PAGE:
Our planet may be undergoing the sixth mass extinction, believe many scientists placing three fourth of animals on the planet at risk. In an attempt to learn more on which species could be the most threatened a new study has found out that the largest and the smallest species on Earth are facing the highest risk of extinction.
Scientists studied 27, 647 vertebrate species of the 44,694 assessed by the International Union for Conservation of Nature (IUCN). These included mammals, birds, reptiles, amphibians, and fish. The results were published in the Proceedings of the National Academy of Science and reveals that the species with the highest and the lowest body mass were at more risk of extinction than those in the medium mass range.
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“[H]uman activity seems poised to chop off both the head and tail of the size distribution of life,” they write. “This compression of the size distribution of vertebrate life not only represents a radical shift in the living architecture of our planet, but is likely to precipitate consequential shifts in ecological functioning.”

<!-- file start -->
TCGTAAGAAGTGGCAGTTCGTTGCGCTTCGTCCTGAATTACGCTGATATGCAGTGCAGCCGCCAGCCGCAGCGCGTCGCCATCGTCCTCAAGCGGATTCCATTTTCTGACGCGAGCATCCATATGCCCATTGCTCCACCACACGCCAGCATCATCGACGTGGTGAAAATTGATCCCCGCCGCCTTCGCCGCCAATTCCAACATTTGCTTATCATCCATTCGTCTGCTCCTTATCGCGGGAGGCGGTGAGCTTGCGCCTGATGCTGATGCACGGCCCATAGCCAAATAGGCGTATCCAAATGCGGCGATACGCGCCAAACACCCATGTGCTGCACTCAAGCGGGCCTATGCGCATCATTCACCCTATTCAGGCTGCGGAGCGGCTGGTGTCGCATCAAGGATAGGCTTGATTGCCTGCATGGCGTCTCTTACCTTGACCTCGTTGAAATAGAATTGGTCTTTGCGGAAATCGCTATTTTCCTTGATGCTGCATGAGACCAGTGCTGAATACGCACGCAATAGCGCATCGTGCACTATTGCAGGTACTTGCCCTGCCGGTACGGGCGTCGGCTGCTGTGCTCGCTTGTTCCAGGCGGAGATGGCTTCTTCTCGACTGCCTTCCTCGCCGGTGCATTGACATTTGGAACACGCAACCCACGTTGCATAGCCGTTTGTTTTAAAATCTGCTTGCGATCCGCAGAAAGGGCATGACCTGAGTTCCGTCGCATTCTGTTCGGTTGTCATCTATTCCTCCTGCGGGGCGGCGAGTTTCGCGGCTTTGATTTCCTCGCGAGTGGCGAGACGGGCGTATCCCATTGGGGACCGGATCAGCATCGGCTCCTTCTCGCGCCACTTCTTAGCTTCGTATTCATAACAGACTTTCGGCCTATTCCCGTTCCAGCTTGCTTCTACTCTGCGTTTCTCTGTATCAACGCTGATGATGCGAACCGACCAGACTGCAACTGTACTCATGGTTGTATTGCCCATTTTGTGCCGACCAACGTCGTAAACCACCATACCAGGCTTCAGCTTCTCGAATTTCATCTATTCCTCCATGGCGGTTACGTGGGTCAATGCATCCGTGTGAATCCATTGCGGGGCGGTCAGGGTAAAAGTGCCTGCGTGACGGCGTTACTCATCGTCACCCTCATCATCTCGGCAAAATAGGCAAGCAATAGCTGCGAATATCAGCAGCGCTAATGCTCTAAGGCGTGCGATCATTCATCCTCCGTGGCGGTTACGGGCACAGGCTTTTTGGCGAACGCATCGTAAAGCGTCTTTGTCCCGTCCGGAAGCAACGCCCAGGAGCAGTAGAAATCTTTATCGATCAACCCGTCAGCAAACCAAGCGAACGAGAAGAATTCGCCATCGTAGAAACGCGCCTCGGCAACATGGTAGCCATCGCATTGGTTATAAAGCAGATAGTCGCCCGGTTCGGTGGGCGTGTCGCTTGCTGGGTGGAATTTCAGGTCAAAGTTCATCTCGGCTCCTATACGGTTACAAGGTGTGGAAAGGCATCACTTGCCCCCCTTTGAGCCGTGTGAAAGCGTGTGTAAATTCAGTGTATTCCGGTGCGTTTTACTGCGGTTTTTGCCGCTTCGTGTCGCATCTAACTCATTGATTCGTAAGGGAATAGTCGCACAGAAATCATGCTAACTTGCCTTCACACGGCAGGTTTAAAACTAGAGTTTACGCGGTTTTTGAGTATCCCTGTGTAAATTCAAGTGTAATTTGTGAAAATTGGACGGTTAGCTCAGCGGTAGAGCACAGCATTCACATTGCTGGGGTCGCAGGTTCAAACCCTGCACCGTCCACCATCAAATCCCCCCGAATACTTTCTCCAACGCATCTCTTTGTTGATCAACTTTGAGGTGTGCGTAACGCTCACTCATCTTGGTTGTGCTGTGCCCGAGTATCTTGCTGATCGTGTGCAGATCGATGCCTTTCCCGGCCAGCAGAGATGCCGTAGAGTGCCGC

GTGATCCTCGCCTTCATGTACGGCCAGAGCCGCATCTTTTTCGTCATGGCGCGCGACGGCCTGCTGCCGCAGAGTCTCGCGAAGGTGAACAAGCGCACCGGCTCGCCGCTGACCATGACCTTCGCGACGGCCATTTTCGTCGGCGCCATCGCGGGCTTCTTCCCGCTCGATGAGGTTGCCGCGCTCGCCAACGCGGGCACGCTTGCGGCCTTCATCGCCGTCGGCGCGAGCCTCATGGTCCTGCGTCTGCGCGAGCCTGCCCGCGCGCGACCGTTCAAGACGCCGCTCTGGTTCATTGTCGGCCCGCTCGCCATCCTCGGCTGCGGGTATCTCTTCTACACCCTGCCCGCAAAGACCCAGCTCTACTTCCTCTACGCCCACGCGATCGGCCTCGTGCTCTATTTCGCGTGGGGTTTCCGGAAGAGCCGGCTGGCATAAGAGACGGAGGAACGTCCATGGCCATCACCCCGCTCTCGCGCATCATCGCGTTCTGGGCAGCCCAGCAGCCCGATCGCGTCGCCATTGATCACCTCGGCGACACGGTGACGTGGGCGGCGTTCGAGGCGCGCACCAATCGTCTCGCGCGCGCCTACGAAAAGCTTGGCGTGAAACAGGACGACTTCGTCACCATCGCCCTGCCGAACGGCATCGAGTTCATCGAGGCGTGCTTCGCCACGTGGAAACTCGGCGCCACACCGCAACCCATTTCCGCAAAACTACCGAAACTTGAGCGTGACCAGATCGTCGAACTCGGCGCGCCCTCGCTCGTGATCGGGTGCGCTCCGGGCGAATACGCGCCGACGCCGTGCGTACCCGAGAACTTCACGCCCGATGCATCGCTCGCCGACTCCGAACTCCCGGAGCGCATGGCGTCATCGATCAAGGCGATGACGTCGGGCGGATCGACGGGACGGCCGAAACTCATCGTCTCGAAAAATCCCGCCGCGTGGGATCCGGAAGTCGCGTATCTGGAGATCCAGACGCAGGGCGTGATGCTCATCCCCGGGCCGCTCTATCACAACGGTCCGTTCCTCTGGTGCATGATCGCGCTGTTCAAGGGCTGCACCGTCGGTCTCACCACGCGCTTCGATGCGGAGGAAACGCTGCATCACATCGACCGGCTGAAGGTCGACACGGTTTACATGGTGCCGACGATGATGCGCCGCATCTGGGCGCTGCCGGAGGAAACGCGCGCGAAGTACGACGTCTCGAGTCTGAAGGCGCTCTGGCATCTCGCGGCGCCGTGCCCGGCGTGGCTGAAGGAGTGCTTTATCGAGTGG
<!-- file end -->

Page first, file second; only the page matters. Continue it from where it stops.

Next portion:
The greatest threats
‘Harvesting’ or deliberate killing by humans is what the researchers found to be the biggest threat to large animals. This included,
- Trapping for meat consumption
- Regulated and unregulated fishing
- Use of body parts as medicine
- Unintentional killing due to bycatch
They found, about 90 percent of all threatened species larger than 2.2 pounds (1 kilogram) in size are being threatened by harvesting.
On the other hand, smaller species generally less than 1.2 ounces (35 grams) in body weight were primarily threatened by habitat degradation which are caused by,
The threat is more for the smaller species because the habitat which is destroyed is usually the only ecosystem these animals have. Some of the species the researchers noted as under extreme risk are Clarke’s banana frogs, sapphire-bellied hummingbirds, gray geckos, hog-nosed bats and waterfall climbing cave fish.
“Knowing how animal body size correlates with the likelihood of a species being threatened provides us with a tool to assess extinction risk for the many species we know very little about,” says William Ripple, professor of ecology at Oregon State University (OSU) and lead author of the study.
What the study shows is that different species need different ways of protection to ensure their survival. Also, apart from poaching and over harvesting, habitat conservation is crucial for the smaller species to remain safe.